Stablecoin USDTerra or UST USTUSD,
Once among the top 10 cryptocurrencies by market capitalization, it lost a 1-to-1 peg against the US dollar and fell as low as 6 cents on Friday, according to data from CoinDesk. LUNA LUNAUSD,
Another cryptocurrency backing the UST, its market cap has shrunk by more than $40 billion since the beginning of April, while it fell to almost zero from above $80 in early May.
In a note Friday, crypto trading firm QCP Capital cites “the biggest event of wealth destruction in the short history of the crypto markets” since Bitcoin was created in 2019.
Explanation: UST, why is LUNA crashing? The collapse of the $ 40 billion cryptocurrency announced
By the way, bitcoin BTCUSD
It dropped to $25,402 on Thursday, its lowest level since December 2020, and surged to nearly $30,000 on Friday, according to data from CoinDesk. The Bitcoin fear and greed index is currently sitting at one of its lowest points. indicates extreme fear.
The largest stablecoin fell briefly as low as 96 cents against the dollar on Thursday before rising to $1.
more than that 400 billion dollars According to CoinGecko, it has been deleted from the crypto market in the past seven days. According to Messari analysts, Web 3-related cryptocurrencies, which are called the next generation of the internet, recorded the biggest loss with an average of 41%, with all sectors in the crypto space seeing double-digit losses during this period.
An industry participant said a series of events could herald the start of another “crypto winter.” This week’s topic on Twitter.
Some are more optimistic. “It’s a pattern. Looking back at what happened in 2014, there was an accident and there was a huge panic. People say, oh, crypto is dead. It’s not coming back. Mike Belshe, founder and CEO of crypto infrastructure provider BitGo, told MarketWatch in an interview. Of course he’s back.
Of course, while the crypto market remains volatile with high risks, the industry is still new and lightly regulated.
Bitcoin, which hit Thursday’s low of $25,402, is down 63% from an all-time high of $68,990 in November. The percentage of decline is larger than the 54% drop in the highest cycle in July 2021, but smaller than in other bear markets.
The chart below shows bitcoin’s decline before each cycle high.
According to Glassnode data, in March 2020 bitcoin dropped as much as 77% from its cycle high. According to Glassnode data, in the January 2015 and December 2018 month markets, bitcoin capitulated from local highs to lows of 85.5% and 83.8%, respectively.
Market under Part?
Some have said that bitcoin is approaching a “generational cyclical base.”
Bitcoin’s Thursday low is close to its realized price, close to the total cost base of on-chain investors, which is currently $24,000, insight analyst Will Clemente at bitcoin mining company Blockware Solutions said in a note Friday. “Any price below the actual price should be viewed as overvalued,” Clemente wrote.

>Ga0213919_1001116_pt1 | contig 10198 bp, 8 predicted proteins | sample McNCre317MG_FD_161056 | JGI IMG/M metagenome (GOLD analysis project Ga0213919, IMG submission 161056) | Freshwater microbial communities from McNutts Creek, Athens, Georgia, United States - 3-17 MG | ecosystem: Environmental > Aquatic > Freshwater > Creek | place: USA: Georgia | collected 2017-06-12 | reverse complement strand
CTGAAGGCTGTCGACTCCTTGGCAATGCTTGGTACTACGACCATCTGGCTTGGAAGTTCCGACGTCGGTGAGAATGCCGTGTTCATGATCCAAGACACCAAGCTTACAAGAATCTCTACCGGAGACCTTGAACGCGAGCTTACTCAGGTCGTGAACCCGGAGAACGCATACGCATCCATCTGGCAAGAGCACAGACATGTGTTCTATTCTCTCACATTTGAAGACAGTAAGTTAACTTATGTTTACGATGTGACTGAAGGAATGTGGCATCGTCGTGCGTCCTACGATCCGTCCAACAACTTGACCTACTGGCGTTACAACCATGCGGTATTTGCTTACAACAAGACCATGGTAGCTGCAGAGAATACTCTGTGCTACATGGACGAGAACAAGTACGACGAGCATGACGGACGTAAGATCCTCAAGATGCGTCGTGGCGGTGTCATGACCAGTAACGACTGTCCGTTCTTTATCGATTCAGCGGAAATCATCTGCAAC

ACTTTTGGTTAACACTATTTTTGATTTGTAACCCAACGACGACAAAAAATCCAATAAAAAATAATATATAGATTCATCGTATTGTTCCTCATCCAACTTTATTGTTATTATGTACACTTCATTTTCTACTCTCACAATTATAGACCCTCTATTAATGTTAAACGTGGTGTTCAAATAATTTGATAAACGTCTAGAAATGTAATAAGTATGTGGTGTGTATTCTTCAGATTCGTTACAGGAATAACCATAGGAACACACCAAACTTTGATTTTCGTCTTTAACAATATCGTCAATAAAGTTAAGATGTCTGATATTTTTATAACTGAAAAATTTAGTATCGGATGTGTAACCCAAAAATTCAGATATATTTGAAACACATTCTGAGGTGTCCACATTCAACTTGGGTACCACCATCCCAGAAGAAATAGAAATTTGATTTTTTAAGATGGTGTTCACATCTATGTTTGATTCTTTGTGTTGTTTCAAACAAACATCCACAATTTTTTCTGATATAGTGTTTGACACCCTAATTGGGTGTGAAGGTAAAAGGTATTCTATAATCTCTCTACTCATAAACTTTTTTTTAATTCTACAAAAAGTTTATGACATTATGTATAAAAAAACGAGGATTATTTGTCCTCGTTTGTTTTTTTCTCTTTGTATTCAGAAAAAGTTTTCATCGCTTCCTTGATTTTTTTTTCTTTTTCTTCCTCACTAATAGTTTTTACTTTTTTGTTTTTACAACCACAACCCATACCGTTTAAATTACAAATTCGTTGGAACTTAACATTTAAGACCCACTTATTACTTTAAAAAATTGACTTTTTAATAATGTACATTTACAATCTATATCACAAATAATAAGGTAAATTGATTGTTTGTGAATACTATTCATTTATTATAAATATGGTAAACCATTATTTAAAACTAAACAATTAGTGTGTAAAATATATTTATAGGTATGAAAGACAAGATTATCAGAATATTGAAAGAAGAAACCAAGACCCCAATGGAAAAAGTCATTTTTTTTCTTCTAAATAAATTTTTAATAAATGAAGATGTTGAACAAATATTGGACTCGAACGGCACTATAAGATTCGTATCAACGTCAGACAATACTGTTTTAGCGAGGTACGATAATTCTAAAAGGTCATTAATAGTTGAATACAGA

Clemente told MarketWatch in a recent interview that historically, when the price of bitcoin approaches the realized price, it shows a buying opportunity.
Clemente said it’s also worth watching for Bitcoin’s 200-week moving average price, which often marks a cyclical bottom. It currently stands at just over $21,500.
Still, great uncertainty remains in the financial markets, as evidenced by the price movements in stocks.
To read: Despite the bounce, the S&P 500 remains dangerously close to a bear market. Here is the number that matters
“I think this is just the beginning of an ongoing decline in crypto,” Jay Hatfield, chief investment officer at Infrastructure Capital Management, told MarketWatch in a recent interview.
Hatfield attributed Bitcoin’s high returns in 2020 and 2021 in part to the Federal Reserve’s quantitative easing policy. “We experienced an unprecedented increase in Fed liquidity by purchasing $120 billion in securities per month. And now we’re going to move into an uneven drop in liquidity of $95 billion a month,” said Hatfield.
“The Fed hasn’t even started quantitative tightening. They just said they were going,” said Hatfield.
Hatfield predicted that Bitcoin could drop to $20,000 by the end of this year, and said that in the worst-case scenario, it could return to its pre-pandemic level of around $10,000. “I don’t anticipate getting there, but $10,000 would be a reasonable target,” Hatfield said. Hatfield compares bitcoin to Cathie Wood’s flagship Ark Innovation ETF ARKK,
It’s down more than 70% from its peak in March 2020 and is about the same level.
To read: Ark’s flagship fund is down 76% from its peak, while Cathie Wood sees its shares as still residing in the ‘deep value zone’.